Andrea Geyer


In the modern metropolis, the individual is reduced to a negligible quantity, wrote German sociologist Georg Simmel in 1903. “He becomes a single cog as over against the vast overwhelming organization of things and forces which gradually take out of his hands everything connected with progress, spirituality, and value.” Andrea Geyer’s installation Parallax, 2003, portrays a female flaneur in an American metropolis, specifically New York, a century later. Geyer’s protagonist explores public space, poses in front of familiar monuments, and enters courtrooms, museums, and libraries. She embodies the citizen trying to claim her civil rights, only to encounter at every corner a “vast overwhelming organization of things and forces.” Perhaps it takes a newcomer to compile such a comprehensive record of the state of the union. Geyer is a German artist based in New York. From September 2001 through August 2003, she collected news clippings and took photographs, editing them into a fifty-minute slide show run through eight synchronized projectors. The sequence is looped so as to suggest that the nightmare has no end; and to optimize its effect the gallery is turned into a classroom. There is no sound, except for the projectors’ clicking and whizzing, which induces a trancelike attitude in the viewer. Bits of “reality,” including unsettling citations from the news, appear and vanish in the eight frames on the wide screen. The frames open and close like so many windows onto the world, now forming a unified panorama, now dispersing into fragments.

Geyer’s work is about the alienating condition of the metropolis, but above all it is a chilling commentary on the corrosion of democracy in the US after 9/11. The helicopters hovering in the background are surveilling not traffic but terrorism. While it is easy to see the content and commitment of Parallax, one should not ignore the formal rigor by which Geyer turns her school lesson into art. The didactic force of the work relies wholly on the visual enchantment offered by the rhythmic, almost symphonic composition of the images. Geyer turns the old-fashioned slide show into a new medium in its own right, crossing photography, cinema, narrative, and hypertext. She situates herself in the vicinity of Allan Sekula and Chris Marker, or of the Danish artist Pia Arke, whose photo-based narratives similarly suggest how the forces of history and society descend on a female alter ego. They all reinvent photography as documentary narrative. There is a realist intent, but not of the ordinary kind, not an attempt to represent reality but to make us see what obstructs our view of it.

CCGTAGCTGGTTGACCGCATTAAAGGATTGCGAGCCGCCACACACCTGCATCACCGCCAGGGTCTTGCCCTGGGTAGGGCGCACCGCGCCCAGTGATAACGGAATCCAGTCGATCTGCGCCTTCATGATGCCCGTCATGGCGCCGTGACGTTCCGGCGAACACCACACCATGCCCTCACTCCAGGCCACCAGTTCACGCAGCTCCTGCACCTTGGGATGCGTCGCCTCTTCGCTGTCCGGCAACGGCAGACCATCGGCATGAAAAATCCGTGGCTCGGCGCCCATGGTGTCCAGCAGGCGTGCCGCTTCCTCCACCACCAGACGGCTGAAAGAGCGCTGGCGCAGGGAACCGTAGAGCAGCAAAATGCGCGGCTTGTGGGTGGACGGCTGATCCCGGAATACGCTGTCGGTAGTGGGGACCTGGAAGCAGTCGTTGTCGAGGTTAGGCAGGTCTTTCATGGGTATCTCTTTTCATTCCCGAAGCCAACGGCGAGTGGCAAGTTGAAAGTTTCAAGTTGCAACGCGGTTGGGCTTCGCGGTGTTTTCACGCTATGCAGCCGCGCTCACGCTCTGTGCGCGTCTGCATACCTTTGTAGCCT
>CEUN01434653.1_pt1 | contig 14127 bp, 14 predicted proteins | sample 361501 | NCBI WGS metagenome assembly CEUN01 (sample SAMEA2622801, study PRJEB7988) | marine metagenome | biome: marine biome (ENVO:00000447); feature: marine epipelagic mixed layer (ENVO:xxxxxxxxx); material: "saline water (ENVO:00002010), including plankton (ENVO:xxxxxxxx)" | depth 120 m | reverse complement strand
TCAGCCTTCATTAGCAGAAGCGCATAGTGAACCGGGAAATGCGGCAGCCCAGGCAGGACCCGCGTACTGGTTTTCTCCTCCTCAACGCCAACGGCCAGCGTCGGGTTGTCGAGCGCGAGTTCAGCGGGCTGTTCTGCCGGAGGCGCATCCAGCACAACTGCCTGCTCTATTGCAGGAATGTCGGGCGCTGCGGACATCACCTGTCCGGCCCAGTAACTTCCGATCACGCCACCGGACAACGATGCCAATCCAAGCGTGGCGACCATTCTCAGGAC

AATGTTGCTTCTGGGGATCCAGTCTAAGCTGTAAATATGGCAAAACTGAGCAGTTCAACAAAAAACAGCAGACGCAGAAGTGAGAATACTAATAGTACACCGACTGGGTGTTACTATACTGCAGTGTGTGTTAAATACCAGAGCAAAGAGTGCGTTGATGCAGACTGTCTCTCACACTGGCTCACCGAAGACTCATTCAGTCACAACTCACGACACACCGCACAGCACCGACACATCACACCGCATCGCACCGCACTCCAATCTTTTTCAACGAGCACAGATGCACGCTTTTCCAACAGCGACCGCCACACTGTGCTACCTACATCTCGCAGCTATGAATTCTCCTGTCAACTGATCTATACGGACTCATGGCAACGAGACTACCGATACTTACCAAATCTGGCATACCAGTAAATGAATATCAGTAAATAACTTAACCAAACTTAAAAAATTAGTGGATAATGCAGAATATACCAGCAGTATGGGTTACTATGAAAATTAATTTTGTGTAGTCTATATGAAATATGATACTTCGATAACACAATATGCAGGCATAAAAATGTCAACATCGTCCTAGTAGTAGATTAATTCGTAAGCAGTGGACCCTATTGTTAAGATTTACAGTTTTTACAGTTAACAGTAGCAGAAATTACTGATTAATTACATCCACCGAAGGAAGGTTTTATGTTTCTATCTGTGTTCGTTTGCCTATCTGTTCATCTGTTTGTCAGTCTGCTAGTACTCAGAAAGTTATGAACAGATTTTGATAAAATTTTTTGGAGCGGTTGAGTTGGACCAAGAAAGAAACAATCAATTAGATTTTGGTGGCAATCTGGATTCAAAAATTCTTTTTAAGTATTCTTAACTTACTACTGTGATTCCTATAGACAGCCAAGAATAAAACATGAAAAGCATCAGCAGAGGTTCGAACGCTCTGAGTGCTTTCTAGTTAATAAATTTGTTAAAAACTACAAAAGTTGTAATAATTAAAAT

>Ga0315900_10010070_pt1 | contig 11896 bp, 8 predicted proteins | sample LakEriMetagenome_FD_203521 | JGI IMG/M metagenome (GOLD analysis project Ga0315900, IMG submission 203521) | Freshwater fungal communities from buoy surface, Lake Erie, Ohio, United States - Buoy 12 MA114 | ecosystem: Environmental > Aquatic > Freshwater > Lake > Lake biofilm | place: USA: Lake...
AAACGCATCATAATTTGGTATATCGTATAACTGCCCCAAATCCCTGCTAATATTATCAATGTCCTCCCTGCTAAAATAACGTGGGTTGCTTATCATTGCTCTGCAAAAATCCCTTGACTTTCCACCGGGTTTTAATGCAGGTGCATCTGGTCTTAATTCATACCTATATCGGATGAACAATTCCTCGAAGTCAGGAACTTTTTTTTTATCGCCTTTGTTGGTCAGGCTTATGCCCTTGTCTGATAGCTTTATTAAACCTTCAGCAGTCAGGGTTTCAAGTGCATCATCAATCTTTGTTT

Although Parallax has been shown in a number of places over the last few years, it has not yet found a venue in New York. That it deserves. It is an outstanding testimony to the charged atmosphere in the city during the nation’s mobilization for war. In evoking the multiple forces that have come to restrict New York’s public life and that threaten to reduce US democracy to an empty name, Parallax laments all that was betrayed: public institutions, active citizenry, an economy of inclusion, a carefree tolerance, the spirit of protest—all those fundamentals on which New York was built, once in a distant past.

Stefan Jonsson